It's still very nice. Easy to watch, pleasant, charming. It has a bit of a drama deficit, in that you know where it's all going and you never believe for a moment that anything's going to seriously get in the way. It feels safe. Some baddies show up this year to target Shirayuki and the show does them pretty well, but none of that shakes the show's inherent sense of comforting stability. It thus lacks the dramatic force of (to give some random examples from the previous year) Akatsuki no Yona or Chaika - The Coffin Princess.
That doesn't mean I didn't enjoy it, though. I'd recommend it. It's not a high-urgency show, but it's well-made, solid and likeable. Shirayuki is a herbal doctor in a pseudo-European pseudo-historical world. (I don't want to call it "fantasy".) Imagine a cleaner, tidier, more civilised version of the Middle Ages. Lots of Disney works are set there. These people's medical skills in particular are probably on a par with the early 20th century, with all that astonishing expertise in herbs. Anyway, Shirayuki works really hard at her job, is sensible almost to a fault and is probably the most dependable person in the world. If you had to trust someone with your life, you'd choose her. Her friends include:
1. Prince Zen. They love each other, but Zen wouldn't be allowed to marry Shirayuki because she doesn't have a noble title. There's a forehead-slappingly obvious solution to this and no one thinks of it until the final episode, but on the upside it's done more satisfyingly than I'd expected. The show earned that.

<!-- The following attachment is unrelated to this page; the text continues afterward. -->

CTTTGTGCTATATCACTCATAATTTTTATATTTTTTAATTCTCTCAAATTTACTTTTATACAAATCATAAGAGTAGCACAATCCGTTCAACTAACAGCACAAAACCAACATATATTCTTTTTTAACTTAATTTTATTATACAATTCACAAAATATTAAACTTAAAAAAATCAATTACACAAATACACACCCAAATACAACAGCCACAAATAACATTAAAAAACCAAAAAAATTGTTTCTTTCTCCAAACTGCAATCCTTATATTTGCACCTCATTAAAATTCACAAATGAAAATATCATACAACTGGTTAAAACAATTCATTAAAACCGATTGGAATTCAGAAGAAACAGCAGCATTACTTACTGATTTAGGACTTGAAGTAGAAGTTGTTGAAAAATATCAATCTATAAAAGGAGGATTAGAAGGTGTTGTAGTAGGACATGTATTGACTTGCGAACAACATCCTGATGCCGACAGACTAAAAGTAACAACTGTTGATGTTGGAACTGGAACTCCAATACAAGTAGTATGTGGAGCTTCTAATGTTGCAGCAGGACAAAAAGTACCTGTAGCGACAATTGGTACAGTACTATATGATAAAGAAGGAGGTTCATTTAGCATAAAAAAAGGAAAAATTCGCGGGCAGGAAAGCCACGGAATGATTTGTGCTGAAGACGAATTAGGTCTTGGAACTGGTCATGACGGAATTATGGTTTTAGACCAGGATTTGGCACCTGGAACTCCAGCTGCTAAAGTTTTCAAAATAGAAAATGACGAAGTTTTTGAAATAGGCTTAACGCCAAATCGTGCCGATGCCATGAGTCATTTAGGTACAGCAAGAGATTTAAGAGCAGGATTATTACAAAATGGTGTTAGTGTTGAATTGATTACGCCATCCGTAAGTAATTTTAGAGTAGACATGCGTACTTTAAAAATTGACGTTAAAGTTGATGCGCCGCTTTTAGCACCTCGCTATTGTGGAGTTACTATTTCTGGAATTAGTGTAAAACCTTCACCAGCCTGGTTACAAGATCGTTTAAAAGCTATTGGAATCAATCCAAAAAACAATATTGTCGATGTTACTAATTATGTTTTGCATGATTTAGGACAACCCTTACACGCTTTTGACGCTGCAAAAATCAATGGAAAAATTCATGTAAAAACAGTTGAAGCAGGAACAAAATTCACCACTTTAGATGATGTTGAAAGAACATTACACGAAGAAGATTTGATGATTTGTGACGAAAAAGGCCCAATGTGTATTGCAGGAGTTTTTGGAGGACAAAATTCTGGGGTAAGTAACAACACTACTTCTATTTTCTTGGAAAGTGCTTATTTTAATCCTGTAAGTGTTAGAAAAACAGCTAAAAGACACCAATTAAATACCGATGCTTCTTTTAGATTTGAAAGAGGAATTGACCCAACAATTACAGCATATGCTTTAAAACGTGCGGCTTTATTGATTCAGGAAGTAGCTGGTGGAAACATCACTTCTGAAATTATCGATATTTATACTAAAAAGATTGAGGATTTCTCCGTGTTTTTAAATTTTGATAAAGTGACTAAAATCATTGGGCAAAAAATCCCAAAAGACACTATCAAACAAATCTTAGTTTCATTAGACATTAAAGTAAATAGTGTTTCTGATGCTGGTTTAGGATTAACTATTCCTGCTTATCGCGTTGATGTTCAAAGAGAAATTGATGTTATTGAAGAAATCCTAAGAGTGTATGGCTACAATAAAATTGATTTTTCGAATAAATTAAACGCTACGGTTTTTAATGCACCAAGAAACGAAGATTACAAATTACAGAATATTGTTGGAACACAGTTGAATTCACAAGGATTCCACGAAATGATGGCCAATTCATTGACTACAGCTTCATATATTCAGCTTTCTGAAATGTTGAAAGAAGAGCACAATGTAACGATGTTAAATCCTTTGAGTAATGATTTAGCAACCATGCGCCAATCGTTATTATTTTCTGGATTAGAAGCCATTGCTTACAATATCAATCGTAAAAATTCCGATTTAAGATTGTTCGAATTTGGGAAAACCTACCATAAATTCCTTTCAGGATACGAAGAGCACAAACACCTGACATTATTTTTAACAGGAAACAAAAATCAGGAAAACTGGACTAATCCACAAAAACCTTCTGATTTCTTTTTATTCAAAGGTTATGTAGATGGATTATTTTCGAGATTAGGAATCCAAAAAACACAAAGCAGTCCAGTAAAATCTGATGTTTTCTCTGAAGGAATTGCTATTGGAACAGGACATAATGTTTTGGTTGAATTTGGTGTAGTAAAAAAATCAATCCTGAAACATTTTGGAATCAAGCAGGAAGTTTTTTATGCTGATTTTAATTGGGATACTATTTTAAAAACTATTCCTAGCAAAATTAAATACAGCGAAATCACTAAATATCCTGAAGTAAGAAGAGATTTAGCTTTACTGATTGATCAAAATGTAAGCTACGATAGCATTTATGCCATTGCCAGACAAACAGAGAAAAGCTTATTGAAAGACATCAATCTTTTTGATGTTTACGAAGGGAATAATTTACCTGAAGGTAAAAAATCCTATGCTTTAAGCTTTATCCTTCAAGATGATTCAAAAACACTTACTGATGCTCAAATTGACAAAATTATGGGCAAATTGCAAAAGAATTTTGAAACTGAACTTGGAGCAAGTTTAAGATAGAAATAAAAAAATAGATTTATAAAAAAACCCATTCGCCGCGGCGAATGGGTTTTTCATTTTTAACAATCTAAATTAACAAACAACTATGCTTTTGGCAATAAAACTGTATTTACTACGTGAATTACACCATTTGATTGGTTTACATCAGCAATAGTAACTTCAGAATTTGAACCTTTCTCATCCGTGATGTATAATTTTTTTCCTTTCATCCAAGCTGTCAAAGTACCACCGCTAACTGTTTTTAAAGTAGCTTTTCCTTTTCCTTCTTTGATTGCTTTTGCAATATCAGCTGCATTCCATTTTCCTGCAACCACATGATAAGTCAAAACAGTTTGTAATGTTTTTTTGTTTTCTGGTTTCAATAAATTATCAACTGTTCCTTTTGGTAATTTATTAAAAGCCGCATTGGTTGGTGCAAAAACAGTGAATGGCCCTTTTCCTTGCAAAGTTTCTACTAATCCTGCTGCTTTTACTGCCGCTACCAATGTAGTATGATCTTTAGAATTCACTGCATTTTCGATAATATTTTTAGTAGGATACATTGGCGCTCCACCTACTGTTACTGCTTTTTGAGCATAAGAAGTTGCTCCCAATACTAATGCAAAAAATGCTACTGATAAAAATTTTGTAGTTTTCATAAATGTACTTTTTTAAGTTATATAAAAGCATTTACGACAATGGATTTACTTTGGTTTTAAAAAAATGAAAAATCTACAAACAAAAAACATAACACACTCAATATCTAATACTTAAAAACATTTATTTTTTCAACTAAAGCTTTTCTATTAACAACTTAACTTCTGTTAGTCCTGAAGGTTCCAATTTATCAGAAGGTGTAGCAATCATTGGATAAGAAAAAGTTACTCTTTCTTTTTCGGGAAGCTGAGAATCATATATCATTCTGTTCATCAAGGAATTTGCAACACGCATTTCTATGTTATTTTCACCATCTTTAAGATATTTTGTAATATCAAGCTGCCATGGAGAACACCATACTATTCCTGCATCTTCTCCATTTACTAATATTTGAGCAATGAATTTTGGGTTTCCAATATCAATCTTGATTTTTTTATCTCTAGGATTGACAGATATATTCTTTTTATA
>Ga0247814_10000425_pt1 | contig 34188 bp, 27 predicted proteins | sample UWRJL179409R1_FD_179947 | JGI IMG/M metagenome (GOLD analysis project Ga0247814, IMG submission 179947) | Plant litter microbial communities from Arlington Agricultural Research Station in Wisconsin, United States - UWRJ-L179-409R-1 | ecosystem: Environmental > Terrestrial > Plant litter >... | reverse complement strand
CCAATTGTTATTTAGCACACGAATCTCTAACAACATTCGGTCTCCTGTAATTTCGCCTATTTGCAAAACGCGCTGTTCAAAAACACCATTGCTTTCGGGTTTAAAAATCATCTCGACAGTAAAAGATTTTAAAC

Zen's a good match for Shirayuki, being a practical, sincere chap who takes his job seriously. Neither of them are comedy characters, but they're not very experienced in romantic matters and that can be amusing, especially when they're being observed by...
2. Prince Zen's attendants, Mitsuhide, Kiki and Obi. They're just as serious about their work as Zen and Shirayuki (especially Mitsuhide), but they're more likely to be funny. Mitsuhide is an easily panicked worrywart and a bit of a doofus. Kiki has a nice line in deadpan. Obi is a purring, catlike person with a criminal background, so he's capable of winding up the others for laughs. There's no suspense about the endearingly inevitable Shirayuki-Zen romance, but your antennae will be twitching like crazy for Mitsuhide-Kiki. They must end up together, right? Surely? Unfortunately Mitsuhide's top 1000 priorities all involve Zen, while Kiki normally gives the impression of being a cold-blooded efficiency calculator, even if buried deep underneath that is a dry sense of humour. No one can pour water on other people's silliness like Kiki.
3. Prince Raji, although he and Shirayuki started out badly. (Ordering someone you've never met to be your concubine isn't a great way to make friends, especially when you then send guards to get them.) He's also a brat and an idiot. However this also makes him the character with the most growth, as he struggles against both his personality and his reputation. He's trying to live up to Shirayuki's expectations of him. No one else has any. They call him the "Idiot Prince". Even his dad agrees. Raji's clearly a twat, but he'll end up trying to grow out of that and I think he's also the show's most dynamic story element.
Mind you, the show's world is arguably less nice than it looks. Slavery is practiced, Raji's original plan for Shirayuki wasn't treated as anything uncommon (even by Shirayuki herself) and there's a paramilitary force in the mountains because they don't trust the government. Bandits, pirates, etc. operate with almost free rein, unless they happen to go so far as to attract a royal search-and-destroy operation. "Don't touch anything above her neck." Meanwhile Raji's dad rightly thinks he's a fool, but he still gave him absolute rule over Tanbarun even when he was (I think) a sexually predatory teenager. There clearly are kings, but we almost never hear from them. The princes appear to do whatever they like.
I always found this an easy watch, whether episode-by-episode or marathoned. It's a good show. Solid plot, strong villains (when they eventually show up) and an enormously likeable heroine. It's relaxing and reassuring rather than melodramatic and urgent, but there's nothing wrong with that.